California court rejects pregnancy discrimination claim against non-profit

Making schedule flexible to help worker avoid stress is not a reasonable accommodation, court says

California court rejects pregnancy discrimination claim against non-profit

An employee alleging pregnancy discrimination had to prove that she had a pregnancy-related condition and that she could perform her job’s essential functions with reasonable accommodation, the California Court of Appeal said in a recent case.

In the case of Lopez v. La Casa de Las Madres, the plaintiff worked for La Casa de Las Madres at various times between 2002 and 2017. In 2014, she became a shelter manager at its residential shelter for domestic violence victims.

The plaintiff gave birth in September 2016. She afterwards experienced complications, for which she provided certificates to her employer.

The plaintiff claimed that La Casa started sending harassing communications, failed to participate in an interactive process to decide if it could accommodate her condition, rebuffed her efforts to return to work, forced her out of her job, and misrepresented the reasons for her termination, which prevented her from securing work elsewhere.

Read more: California worker alleges 6 companies fired her when she returned from maternity leave

In June 2018, the plaintiff filed a lawsuit alleging the following claims against La Casa:

  • pregnancy discrimination under section 12945(a)(3)(A) of California’s Fair Employment and Housing Act (FEHA)
  • harassment because of pregnancy under the FEHA
  • failure to prevent discrimination and harassment under the FEHA
  • disability discrimination under the FEHA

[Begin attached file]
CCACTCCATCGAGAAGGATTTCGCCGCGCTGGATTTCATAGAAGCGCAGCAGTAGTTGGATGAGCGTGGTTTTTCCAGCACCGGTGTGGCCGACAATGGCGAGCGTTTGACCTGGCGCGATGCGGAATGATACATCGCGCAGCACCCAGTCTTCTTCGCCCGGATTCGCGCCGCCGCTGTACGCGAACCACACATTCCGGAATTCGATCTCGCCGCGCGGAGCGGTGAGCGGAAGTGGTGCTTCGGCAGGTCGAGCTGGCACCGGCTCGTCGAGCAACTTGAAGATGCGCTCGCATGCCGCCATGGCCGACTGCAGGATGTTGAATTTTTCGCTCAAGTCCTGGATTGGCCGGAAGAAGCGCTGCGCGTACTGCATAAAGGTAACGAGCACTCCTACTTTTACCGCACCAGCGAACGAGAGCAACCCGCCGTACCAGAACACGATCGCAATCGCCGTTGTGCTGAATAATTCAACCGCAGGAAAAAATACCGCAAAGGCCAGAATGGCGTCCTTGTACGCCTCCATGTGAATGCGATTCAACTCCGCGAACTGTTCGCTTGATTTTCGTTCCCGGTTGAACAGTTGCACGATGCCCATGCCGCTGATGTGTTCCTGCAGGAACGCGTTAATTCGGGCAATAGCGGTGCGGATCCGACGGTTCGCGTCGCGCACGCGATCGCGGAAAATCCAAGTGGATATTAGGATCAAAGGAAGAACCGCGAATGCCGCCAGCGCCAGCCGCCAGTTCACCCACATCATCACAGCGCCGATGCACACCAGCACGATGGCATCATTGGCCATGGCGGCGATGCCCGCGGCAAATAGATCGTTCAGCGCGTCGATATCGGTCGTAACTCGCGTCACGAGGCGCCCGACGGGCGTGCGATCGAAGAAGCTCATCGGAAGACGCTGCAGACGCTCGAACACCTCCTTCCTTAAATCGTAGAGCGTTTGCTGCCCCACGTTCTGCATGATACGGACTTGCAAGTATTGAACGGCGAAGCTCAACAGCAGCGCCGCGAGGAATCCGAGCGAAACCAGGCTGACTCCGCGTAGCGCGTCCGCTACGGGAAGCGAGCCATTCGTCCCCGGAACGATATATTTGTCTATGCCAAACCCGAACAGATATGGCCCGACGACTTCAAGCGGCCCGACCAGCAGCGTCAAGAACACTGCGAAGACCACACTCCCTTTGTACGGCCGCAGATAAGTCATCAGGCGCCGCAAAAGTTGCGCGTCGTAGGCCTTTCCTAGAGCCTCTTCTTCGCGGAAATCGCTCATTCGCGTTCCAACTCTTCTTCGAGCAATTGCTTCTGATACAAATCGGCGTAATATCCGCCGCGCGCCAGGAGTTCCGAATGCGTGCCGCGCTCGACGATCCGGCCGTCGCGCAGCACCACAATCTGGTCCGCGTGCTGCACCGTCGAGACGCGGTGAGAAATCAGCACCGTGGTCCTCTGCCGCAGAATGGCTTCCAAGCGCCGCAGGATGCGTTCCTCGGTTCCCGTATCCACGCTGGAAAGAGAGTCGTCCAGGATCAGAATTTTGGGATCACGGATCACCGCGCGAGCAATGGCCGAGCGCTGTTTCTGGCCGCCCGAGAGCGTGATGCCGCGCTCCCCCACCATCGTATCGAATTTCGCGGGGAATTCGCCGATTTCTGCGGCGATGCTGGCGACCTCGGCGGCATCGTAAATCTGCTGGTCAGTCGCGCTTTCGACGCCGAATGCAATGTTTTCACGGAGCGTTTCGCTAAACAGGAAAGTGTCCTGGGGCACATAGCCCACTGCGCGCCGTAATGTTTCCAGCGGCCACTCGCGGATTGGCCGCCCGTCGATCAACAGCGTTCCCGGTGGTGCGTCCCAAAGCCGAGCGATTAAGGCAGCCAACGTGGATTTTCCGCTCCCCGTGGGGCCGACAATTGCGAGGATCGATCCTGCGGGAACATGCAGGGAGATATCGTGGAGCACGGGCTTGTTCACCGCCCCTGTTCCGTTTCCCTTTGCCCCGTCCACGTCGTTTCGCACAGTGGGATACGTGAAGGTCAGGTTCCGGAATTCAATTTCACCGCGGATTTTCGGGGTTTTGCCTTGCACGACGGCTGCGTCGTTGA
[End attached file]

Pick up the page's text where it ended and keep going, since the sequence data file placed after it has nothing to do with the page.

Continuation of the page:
• failure to accommodate under section 12940(m) of the FEHA
  • failure to engage in an interactive process under the FEHA
  • wrongful termination
  • intentional infliction of emotional distress
  • preventing future employment by misrepresentation

The trial court ruled in La Casa’s favor, which prompted the plaintiff to appeal. She argued that the trial court misapplied FEHA provisions requiring employers to provide reasonable accommodations for pregnancy-related conditions.

Employer not discriminatory

The California Court of Appeal for the First District affirmed the trial court’s decision. First, regarding the pregnancy discrimination claim, the appellate court determined that the trial court correctly applied the elements of section 12945(a)(3)(A).

Specifically, the plaintiff had the burden of showing that she had a condition relating to pregnancy or childbirth or a related medical condition, requested accommodation of the condition with her health care provider’s advice, was refused a reasonable accommodation by her employer, and could have performed her job’s essential functions with the reasonable accommodation.

Next, the appellate court held that the plaintiff failed to prove that her employer failed to accommodate her pregnancy-related disability under section 12940 and that she could perform the essential job functions of her role as a shelter manager even with a reasonable accommodation.

The court held that substantial evidence supported the following findings:

  • The essential functions of the plaintiff’s job included making critical decisions in an inherently stressful environment and on-the-spot decisions in emergency situations that could arise at any time and remaining “on call” to solve crises
  • Making the schedule flexible to allow the plaintiff to leave work to avoid stress or anxiety was not a reasonable accommodation
  • This change would not have enabled the plaintiff to perform her essential duties
  • Instead, this change would have excused the plaintiff from needing to perform her essential duties and would thus require another employee to do her job

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